Getting a mortgage for a condo in Ontario, making sure I'm getting descent rate..
5yr fixed with a 25yr amortization with exceptional pre payment options of 20% lump sum per year and 20% increase of payments. Fully portable and I can chose any payment frequency I like. Rate is 2.69.
Would love to do my best to pay off everything as fast as possible in order to pay less. Any advice help at all would be fantastic and very much appreciated.
Do you want to have a fixed rate or are you open to variable rates too?
Depending on the downpayment in %, the best rate will vary.
The lowest variable rate offered by brokers right now I saw is 1.80% (if you have less than 20% downpayment and deal is insured by CMHC).
The lowest fixed rate is probably 2.35% (by HSBC) for 5 year fixed mortgage.
Compared to 2.69%, it can make a substantial difference.
Do you have TFSA-RRSP (or RESP with children) equity (stock) investments too? You could consider balancing paying back mortgage Vs equity investments for the future.
What's exceptional about 20%/20% pre payment options.. You sound like a glossy brochure. Are you a mortgage broker trying to drum up business for a sucker rate?
If not then find yourself a decent broker. In my experience they can find the best options for you quickly and a decent one knows the fine print and mine fields to avoid
Read this article oemortgage.ca/mortgage-pre-approval-process-work
Originally Posted by janimator0
I'm using a mortgage specialist. This is what he offered me
Originally Posted by m3s
From what I've been hearing since the rates are very low it may be very beneficial to go with a long term fixed rate. I'm open to anything really. I've already put down 20% down payment. I'm first time home buyer and use my rrsp towards my new home.
Originally Posted by cashinstinct
Rate should not be your main concern. For the last decade, we have been sitting in an abnormal environment where our lending rates are outrageously low. Anything under 5% is considered extremely low, therefore 2.69%, 2.59% or even 3.09% is fantastic.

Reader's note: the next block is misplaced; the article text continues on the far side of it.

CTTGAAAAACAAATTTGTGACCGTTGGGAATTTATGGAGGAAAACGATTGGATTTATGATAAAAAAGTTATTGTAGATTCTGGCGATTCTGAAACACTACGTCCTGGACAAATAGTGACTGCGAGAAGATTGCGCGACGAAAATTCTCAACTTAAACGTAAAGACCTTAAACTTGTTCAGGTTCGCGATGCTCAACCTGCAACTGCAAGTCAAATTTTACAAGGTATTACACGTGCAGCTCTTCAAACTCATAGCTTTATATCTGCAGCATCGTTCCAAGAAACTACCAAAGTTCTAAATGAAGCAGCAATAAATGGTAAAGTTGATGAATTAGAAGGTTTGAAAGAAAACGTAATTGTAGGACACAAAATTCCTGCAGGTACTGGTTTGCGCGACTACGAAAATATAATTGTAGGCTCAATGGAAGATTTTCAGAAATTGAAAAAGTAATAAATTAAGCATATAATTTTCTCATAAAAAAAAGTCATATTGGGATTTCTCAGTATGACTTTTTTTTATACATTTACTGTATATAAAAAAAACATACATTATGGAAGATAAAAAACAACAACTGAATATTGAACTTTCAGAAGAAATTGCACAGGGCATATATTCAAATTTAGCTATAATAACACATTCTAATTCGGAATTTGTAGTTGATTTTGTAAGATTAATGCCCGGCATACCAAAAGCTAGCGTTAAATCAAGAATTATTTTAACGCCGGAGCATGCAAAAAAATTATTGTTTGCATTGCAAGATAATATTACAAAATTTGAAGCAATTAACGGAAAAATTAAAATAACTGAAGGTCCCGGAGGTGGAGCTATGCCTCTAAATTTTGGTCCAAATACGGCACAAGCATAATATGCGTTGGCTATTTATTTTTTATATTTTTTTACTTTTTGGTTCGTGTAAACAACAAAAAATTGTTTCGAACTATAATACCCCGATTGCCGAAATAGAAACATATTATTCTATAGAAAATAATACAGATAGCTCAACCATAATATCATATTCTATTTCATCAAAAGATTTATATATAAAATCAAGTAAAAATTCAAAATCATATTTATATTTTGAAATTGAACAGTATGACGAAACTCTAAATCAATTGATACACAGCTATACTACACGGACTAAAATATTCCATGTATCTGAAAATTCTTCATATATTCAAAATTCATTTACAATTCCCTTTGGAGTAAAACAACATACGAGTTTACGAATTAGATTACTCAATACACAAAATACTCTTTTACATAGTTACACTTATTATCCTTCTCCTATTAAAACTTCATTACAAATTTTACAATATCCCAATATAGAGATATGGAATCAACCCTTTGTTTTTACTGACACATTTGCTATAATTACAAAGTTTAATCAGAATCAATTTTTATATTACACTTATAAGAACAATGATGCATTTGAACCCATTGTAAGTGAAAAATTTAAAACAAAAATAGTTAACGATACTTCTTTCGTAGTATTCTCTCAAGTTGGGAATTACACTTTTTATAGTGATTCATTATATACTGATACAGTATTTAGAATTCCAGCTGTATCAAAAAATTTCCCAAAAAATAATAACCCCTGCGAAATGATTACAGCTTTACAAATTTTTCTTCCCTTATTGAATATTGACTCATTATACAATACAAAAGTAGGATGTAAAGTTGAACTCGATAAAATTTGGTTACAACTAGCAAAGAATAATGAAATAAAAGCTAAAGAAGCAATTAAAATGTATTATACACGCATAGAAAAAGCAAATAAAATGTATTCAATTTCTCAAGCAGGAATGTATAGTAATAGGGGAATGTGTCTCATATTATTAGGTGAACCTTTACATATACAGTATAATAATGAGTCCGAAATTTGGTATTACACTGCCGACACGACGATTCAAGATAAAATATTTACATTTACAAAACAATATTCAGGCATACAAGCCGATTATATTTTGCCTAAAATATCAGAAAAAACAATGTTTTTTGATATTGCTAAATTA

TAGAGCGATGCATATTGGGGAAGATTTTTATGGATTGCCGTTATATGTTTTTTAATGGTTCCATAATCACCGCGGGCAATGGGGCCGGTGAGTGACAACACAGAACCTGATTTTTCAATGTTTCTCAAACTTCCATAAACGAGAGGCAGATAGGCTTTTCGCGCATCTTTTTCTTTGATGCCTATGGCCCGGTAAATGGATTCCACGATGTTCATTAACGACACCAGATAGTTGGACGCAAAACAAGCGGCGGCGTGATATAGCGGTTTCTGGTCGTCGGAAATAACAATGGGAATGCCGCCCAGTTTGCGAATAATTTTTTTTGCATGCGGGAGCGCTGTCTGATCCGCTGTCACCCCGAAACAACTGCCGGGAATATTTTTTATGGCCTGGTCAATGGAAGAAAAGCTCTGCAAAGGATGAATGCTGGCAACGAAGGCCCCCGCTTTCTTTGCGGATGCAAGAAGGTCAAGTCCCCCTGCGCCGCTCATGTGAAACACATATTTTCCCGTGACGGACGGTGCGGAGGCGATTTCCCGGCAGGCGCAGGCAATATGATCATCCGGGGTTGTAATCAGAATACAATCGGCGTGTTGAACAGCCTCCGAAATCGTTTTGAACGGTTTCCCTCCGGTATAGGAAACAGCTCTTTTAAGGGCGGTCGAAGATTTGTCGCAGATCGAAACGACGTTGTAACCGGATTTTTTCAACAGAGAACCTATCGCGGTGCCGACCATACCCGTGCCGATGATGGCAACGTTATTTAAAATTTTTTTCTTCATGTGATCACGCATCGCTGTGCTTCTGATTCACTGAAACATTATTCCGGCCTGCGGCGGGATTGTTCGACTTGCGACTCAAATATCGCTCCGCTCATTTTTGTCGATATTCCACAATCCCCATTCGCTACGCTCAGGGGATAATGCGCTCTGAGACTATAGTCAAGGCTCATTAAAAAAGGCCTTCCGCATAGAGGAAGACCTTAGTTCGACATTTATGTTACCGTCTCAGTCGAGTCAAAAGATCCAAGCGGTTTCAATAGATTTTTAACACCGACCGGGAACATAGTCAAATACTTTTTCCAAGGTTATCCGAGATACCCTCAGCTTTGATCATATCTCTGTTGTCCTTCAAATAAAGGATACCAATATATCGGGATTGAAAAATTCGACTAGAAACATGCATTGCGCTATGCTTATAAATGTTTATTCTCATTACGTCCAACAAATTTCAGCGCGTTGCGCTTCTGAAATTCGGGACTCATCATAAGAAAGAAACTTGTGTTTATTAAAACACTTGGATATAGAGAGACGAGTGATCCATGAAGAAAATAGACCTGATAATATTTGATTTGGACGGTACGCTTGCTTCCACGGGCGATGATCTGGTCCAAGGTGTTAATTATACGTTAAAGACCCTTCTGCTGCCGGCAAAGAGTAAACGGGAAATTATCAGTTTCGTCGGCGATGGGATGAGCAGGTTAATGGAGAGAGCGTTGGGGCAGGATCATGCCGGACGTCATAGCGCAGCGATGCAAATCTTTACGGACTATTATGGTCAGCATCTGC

What you should be more concerned is the loan conditions and perks. 20/20 is a good start. What I find extremely important is penalty calculations. Is your broker placing you with a bank or a mono-line lender? Banks tend to have horrendous penalties should you (and you will) break your loan before the 5 years are up.
The best advice I can give you is to stick with a mono-line lender, opt for a variable rate or a short term fixed rate and make sure there is no fine print. Don't fall for advertised low rates (such as the 2.35% with HSBC someone mentioned - once you look into it, you will realize it is almost unattainable) - there is always a catch to such ads.
Seems to me you always pay a premium for the security of the longer term so it's beneficial to the lenders to push those. Rates would have to go up drastically to make it worthwhile. I've been using a blend of variable and 2 year fixed for a decade now and it has worked out very well for me (currently 2.19% 2 yr from last summer, had a record low 1.45 2 yr fixed before that..)
Originally Posted by janimator0
I've seen many colleagues pay $$$ penalties with the big banks so I second recommendations to avoid big banks like the plague. You need to know your rights in the fine print or have a broker who does or they will try to charge penalties even if the fine print protects you from them. I would also double check all the math because I've seen convenient errors (and pay the property tax yourself..)